Scouting Report: Andre Williams, RB, Boston College
We've watched a whole lot of film of Boston College’s Andre Williams and he’s an easy back to like. Williams is relentless--running hard on every play, and he can knock over just about any defender once he gets his pads lowered. I have no doubt whatsoever that Williams has an NFL future, but, sadly, that future might be brighter if Williams was able to play in the NFL of the past. This kid is an old school bell cow tailback. The big question for Andre is, how many teams are looking for that type of back right now? Even big backs with a broader skill set are finding full-time gigs hard to come by these days. For this reason, I think people need to temper expectations on NFL Draft day.
Andre was at the Combine in Indianapolis and he did all the drills with the exception of the bench press, which he avoided, most likely due to lingering shoulder issues.
When asked to describe his running style, Williams gave an answer we totally agreed with. “I would say I’m a downhill runner. I’m best when my shoulders are square to the line. I make a quick cut, and I get upfield. I use my shoulders and hands as weapons. I like to punish the defense, punish the DBs. I like to finish in the fourth quarter.”
Williams comes off as a smart kid with varied interests. “I like to read, I like to write. I’m actually working on a book. I like to think. I’m a deep thinker. I like to be around my family, my older brother. I have a couple dogs. I like to take care of them. I like to cook.” Apart from the e-hamony feel, that’s a quote that NFL teams will like. Cooking doesn’t often get you into much trouble. And I’m not going there with the dogs. Williams is, by most accounts, a very good kid.
Let’s take a look at Williams’ Combine data.
- Height - 5’11”
- Weight - 230
- Hands - 9”
- Arms - 33 1/2”
- 40 - 4.56
- Vertical Jump - 38”
- Broad Jump - 129” (3rd)
- 3-Cone Drill - 7.27
- 20 YD Shuttle - 4.06 (T-2nd)
- 60 YD Shuttle - 11.62 (3rd)
These numbers are pretty impressive when you consider Williams’ size. You see explosiveness with the leaping ability and the forty time was big for his draft stock. We suspect that he’d have impressed on the bench if he’d be able to perform.
Here are the things we like about Williams.
- Size - You cannot teach 230 pounds plus good agility.
- Build - Not only is Williams large, he is built fairly low at 5’11” and he has a low center of gravity. Knocking this dude off of his feet or his intended path is a serious chore.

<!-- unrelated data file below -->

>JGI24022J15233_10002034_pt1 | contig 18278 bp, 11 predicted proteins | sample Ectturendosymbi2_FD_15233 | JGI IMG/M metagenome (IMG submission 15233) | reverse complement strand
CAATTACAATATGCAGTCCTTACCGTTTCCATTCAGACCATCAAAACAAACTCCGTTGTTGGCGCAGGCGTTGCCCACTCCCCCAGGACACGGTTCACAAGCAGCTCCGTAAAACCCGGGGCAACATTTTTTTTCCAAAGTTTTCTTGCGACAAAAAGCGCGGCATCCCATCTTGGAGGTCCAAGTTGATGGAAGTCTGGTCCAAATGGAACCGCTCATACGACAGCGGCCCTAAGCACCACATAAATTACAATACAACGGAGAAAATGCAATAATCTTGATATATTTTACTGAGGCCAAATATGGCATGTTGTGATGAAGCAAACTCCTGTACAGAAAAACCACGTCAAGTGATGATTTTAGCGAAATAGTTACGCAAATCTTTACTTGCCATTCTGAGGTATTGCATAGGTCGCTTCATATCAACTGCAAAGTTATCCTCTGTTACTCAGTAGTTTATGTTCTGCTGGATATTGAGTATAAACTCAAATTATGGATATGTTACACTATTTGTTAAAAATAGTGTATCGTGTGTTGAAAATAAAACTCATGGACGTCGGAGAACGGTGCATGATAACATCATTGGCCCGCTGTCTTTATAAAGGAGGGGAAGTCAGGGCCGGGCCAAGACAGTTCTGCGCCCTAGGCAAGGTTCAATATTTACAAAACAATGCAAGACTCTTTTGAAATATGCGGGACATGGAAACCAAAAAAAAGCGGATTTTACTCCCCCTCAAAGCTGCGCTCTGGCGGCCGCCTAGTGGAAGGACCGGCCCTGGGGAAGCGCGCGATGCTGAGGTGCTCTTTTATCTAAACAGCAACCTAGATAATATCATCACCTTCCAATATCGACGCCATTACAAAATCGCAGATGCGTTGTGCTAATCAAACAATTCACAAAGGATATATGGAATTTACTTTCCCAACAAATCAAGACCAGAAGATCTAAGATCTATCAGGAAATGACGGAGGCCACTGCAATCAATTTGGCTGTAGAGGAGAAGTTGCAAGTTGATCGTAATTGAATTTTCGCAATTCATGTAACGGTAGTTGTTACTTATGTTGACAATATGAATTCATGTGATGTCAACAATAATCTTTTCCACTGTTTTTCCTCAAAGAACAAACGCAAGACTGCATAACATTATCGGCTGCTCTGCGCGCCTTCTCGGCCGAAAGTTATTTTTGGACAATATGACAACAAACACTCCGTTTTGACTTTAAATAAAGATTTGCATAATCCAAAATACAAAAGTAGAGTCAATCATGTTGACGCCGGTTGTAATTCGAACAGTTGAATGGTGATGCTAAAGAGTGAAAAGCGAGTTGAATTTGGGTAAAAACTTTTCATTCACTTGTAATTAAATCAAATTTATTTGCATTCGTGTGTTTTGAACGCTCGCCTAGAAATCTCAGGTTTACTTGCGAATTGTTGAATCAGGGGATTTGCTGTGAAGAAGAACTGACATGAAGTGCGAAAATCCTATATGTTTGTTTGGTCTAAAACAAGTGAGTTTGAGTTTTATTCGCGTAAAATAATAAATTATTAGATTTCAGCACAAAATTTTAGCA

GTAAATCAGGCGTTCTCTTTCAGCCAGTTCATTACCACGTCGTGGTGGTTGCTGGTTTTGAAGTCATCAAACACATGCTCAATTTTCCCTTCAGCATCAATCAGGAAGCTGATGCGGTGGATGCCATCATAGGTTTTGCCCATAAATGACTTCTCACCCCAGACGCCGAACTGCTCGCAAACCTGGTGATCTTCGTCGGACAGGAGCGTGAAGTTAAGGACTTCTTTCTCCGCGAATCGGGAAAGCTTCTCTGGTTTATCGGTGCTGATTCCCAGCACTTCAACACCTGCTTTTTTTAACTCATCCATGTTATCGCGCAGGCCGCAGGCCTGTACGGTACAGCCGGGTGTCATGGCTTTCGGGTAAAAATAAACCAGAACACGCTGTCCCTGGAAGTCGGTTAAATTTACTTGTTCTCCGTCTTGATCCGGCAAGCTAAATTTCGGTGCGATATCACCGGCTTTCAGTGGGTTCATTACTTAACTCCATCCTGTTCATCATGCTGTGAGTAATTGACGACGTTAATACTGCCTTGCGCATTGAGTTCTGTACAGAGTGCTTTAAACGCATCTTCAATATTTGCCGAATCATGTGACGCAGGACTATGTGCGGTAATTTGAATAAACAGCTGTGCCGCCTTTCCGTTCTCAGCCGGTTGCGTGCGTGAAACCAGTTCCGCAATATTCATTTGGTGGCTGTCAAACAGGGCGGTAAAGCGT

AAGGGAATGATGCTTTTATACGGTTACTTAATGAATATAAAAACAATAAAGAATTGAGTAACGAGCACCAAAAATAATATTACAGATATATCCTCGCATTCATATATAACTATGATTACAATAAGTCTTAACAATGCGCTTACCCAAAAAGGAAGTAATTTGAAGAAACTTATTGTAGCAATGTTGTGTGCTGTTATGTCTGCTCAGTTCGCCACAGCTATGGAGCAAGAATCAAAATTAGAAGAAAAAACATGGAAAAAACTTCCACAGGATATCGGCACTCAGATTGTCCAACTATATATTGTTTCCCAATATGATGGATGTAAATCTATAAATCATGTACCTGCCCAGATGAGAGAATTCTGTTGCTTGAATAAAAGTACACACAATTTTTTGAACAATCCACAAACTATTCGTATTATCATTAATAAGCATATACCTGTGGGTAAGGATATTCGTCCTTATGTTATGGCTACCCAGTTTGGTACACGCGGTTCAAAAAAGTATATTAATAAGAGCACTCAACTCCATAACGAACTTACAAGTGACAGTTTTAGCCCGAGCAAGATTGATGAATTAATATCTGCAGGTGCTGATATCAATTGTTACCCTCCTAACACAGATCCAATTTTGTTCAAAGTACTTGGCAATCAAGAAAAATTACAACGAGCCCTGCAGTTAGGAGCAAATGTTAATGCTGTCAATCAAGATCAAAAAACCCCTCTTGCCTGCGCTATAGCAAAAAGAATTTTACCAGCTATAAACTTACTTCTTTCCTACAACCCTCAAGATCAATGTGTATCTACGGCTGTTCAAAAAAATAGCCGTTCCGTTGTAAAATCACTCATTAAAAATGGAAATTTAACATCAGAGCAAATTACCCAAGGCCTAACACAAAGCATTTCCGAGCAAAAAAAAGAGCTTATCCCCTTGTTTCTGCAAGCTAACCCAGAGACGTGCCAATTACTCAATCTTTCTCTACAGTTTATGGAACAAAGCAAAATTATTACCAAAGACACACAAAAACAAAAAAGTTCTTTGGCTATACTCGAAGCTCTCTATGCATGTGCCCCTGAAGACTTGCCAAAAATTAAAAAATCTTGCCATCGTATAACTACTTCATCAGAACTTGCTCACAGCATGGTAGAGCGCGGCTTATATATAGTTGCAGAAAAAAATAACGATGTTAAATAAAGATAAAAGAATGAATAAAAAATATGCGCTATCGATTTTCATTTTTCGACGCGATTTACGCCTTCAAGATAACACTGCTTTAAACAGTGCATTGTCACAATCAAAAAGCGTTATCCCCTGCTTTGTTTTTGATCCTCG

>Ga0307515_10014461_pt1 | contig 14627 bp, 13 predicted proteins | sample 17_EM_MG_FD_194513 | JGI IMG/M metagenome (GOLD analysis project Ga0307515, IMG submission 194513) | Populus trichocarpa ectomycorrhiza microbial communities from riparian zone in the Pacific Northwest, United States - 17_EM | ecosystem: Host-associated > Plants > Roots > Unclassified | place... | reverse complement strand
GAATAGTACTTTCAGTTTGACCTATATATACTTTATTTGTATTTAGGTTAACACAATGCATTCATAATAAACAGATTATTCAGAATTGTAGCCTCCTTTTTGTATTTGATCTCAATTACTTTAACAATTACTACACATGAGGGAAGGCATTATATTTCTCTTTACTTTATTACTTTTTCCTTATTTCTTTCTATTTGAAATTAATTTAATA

- Speed - Backs who weigh 230 and run 4.56 are a rare breed.
- Physicality - I’m a big fan of the way Andre attacks would-be tacklers. He initiates contact at times and that keeps defenders off balance.
- Running style - Williams runs the way you’d want him to run for his body type. He’s always looking to get north-south and he’s a runaway train when he gets up to ramming speed.
- Pad level - Williams will employ different tactics at different times, but when he lowers the pads, he does so effectively, and is very tough to deal with.
- Big play ability - While a lot of power runners lack long speed, Williams has some and he can pull away from slower defenders. And, even if he is run down by a smaller faster player, that defender is no lock to bring him down. If this guy gets a chance somewhere, he is capable of some long runs.
- Production - In 2013 he amassed 2,177 rushing yards, and that is pretty impressive no matter how you slice it. Williams also added 18 rushing touchdowns.
This is a good example of what a typical Williams game looks like. He gets stronger as the game goes on and is at his best when it counts.
Here’s a look at Andre’s 2013 highlight reel.
There’s a whole lot to like with Andre in terms of carrying the rock. He has excellent potential as a power back. The key for him will be his receiving skills and pass protection. We’re not that impressed with him in either area and he must learn to protect the quarterback if he is going to stay on the field in a throw-first NFL. As far as receiving goes, we are talking about a back with ten career receptions and, like with Lache Seastrunk, none in 2013.
The best destinations for Williams would be places like Cleveland, Baltimore, Atlanta and New England. Those teams all have schemes that can feature this type of one-cut power runner. Williams seemed very much ok with the idea of being a Patriot when asked about the possibility in Indianapolis. “It would be a blessing to end up on the Patriots squad. They’re a winning franchise. They have a great coach. He seems like a really level-headed cool guy to deal with. It would be great to go back to the Northeast. That’s where my family is situated right now. It would be a great fit.” Yes, it would be, and we would not be at all surprised if he ended up there.
For fantasy purposes, you have a back who will be limited in PPR formats, at least early on. Landing on the right team is obviously huge as scheme fit is crucial for this player. Right now, Williams is a solid option in dynasty, especially if it’s non-PPR. It’s hard to see him having much redraft value as a rookie, but he could have some worth in a really good situation, like Atlanta.
I’ll update Williams’ fantasy value after the draft in our post-draft rookie rankings.
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Other 2014 Scouting Reports:
- Teddy Bridgewater, QB, Louisville
- Johnny Manziel, QB, Texas A & M
- Dustin Vaughan, QB, West Texas A & M
- Sammy Watkins, WR, Clemson
- Odell Beckham, Jr., WR, LSU
- Kelvin Benjamin, WR, Florida State
- Allen Robinson, WR, Penn State
- Jordan Matthews, WR, Vanderbilt
- L'Damian Washington, WR, Missouri
- Brandin Cooks, WR, Oregon State
- Robert Herron, WR, Wyoming
- Carlos Hyde, RB, Ohio State
- Lache Seastrunk, RB, Baylor
- Dri Archer, RB, Kent State
- Terrance West, RB, Towson
- Jerick McKinnon, RB, Georgia Southern
- Eric Ebron, TE, North Carolina
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